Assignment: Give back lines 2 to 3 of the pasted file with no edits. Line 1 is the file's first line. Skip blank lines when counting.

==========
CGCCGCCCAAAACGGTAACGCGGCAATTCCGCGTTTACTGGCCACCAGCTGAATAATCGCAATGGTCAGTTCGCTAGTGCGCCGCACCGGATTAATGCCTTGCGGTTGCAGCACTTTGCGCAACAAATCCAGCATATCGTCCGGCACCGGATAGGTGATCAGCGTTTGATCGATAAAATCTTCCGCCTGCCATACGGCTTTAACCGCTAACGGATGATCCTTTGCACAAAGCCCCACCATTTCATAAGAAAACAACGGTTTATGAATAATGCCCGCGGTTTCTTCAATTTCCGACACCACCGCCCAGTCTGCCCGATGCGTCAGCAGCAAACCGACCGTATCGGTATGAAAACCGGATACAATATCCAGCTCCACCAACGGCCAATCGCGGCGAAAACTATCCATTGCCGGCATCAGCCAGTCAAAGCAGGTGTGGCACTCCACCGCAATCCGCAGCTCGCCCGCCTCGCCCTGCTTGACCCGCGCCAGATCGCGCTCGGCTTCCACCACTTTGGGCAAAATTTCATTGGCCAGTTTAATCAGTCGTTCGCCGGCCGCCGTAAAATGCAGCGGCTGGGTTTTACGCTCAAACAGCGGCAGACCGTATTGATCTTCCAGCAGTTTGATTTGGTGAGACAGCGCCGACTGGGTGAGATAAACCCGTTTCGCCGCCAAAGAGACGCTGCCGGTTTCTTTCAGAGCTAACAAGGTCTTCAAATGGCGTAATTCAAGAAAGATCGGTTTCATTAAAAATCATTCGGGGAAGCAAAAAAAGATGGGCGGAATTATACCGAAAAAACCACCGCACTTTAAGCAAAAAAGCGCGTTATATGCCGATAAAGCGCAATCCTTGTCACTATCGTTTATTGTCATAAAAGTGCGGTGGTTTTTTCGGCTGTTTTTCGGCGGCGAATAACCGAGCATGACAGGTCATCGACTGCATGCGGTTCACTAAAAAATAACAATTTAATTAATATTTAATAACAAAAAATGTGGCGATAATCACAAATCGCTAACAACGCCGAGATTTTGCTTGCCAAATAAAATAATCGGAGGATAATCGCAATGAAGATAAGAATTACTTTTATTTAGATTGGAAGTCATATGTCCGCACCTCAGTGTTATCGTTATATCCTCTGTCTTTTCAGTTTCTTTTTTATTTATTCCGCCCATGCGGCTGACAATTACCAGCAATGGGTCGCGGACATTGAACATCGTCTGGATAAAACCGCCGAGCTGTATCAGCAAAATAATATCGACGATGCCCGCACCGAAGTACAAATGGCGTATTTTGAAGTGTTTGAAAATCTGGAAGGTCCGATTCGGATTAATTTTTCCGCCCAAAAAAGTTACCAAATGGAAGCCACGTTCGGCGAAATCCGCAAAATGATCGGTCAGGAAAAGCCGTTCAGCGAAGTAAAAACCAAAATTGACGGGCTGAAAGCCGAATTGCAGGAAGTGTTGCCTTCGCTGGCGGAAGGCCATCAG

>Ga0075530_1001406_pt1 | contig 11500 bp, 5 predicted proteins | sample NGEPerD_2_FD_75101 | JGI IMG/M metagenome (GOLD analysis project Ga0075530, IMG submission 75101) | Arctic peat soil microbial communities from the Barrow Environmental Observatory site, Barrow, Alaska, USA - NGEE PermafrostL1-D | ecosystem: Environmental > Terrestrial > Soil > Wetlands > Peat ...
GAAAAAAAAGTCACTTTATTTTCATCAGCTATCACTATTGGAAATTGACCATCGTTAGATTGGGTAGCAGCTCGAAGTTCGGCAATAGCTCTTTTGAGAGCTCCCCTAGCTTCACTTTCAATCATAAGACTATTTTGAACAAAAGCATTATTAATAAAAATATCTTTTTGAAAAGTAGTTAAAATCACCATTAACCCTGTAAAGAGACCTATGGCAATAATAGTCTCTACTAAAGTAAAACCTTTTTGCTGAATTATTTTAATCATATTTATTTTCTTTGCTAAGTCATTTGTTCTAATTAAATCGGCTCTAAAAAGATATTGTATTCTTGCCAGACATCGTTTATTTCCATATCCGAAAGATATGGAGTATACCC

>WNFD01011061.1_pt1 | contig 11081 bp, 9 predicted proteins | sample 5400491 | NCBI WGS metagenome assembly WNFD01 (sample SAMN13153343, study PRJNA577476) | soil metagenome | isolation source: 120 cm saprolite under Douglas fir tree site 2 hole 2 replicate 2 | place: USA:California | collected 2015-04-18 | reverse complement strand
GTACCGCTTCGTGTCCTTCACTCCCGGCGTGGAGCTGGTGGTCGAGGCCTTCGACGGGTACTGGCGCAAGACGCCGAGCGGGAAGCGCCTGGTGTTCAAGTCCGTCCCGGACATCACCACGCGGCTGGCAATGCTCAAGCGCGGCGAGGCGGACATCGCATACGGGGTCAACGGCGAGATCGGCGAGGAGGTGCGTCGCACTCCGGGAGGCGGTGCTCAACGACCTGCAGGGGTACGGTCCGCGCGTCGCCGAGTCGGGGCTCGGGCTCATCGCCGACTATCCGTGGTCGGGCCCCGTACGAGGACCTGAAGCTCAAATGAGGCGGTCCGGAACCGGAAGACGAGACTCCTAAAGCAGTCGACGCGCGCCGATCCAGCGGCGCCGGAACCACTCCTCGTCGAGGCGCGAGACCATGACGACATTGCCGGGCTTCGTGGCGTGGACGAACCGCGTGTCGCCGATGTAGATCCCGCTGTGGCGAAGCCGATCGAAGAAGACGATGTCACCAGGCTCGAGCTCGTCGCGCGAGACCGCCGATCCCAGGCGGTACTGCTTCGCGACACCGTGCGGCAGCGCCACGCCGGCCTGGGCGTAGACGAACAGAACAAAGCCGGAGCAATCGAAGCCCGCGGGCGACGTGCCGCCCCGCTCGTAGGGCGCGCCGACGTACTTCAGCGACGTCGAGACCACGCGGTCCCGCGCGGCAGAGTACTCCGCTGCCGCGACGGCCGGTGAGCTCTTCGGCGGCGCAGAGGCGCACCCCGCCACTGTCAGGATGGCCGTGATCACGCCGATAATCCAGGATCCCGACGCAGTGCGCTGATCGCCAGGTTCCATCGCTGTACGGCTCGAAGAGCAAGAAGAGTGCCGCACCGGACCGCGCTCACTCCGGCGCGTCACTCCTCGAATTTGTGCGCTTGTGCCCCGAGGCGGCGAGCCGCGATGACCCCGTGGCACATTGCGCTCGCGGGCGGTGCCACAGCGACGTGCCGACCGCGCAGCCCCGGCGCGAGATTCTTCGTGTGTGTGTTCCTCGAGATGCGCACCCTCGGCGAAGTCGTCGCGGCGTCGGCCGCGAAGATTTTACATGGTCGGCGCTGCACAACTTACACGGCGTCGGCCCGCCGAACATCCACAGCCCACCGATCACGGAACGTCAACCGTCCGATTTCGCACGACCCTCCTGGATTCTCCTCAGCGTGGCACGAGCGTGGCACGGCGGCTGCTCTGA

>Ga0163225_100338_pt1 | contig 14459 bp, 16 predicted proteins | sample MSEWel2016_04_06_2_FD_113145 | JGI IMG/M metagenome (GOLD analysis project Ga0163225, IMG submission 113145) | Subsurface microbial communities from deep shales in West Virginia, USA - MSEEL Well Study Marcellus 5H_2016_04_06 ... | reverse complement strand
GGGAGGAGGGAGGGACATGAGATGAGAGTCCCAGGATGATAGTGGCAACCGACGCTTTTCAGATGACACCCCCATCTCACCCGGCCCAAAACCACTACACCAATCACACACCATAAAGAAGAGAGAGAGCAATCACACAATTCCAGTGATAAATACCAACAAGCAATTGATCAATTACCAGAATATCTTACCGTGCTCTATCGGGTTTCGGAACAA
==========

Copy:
>Ga0075530_1001406_pt1 | contig 11500 bp, 5 predicted proteins | sample NGEPerD_2_FD_75101 | JGI IMG/M metagenome (GOLD analysis project Ga0075530, IMG submission 75101) | Arctic peat soil microbial communities from the Barrow Environmental Observatory site, Barrow, Alaska, USA - NGEE PermafrostL1-D | ecosystem: Environmental > Terrestrial > Soil > Wetlands > Peat ...
GAAAAAAAAGTCACTTTATTTTCATCAGCTATCACTATTGGAAATTGACCATCGTTAGATTGGGTAGCAGCTCGAAGTTCGGCAATAGCTCTTTTGAGAGCTCCCCTAGCTTCACTTTCAATCATAAGACTATTTTGAACAAAAGCATTATTAATAAAAATATCTTTTTGAAAAGTAGTTAAAATCACCATTAACCCTGTAAAGAGACCTATGGCAATAATAGTCTCTACTAAAGTAAAACCTTTTTGCTGAATTATTTTAATCATATTTATTTTCTTTGCTAAGTCATTTGTTCTAATTAAATCGGCTCTAAAAAGATATTGTATTCTTGCCAGACATCGTTTATTTCCATATCCGAAAGATATGGAGTATACCC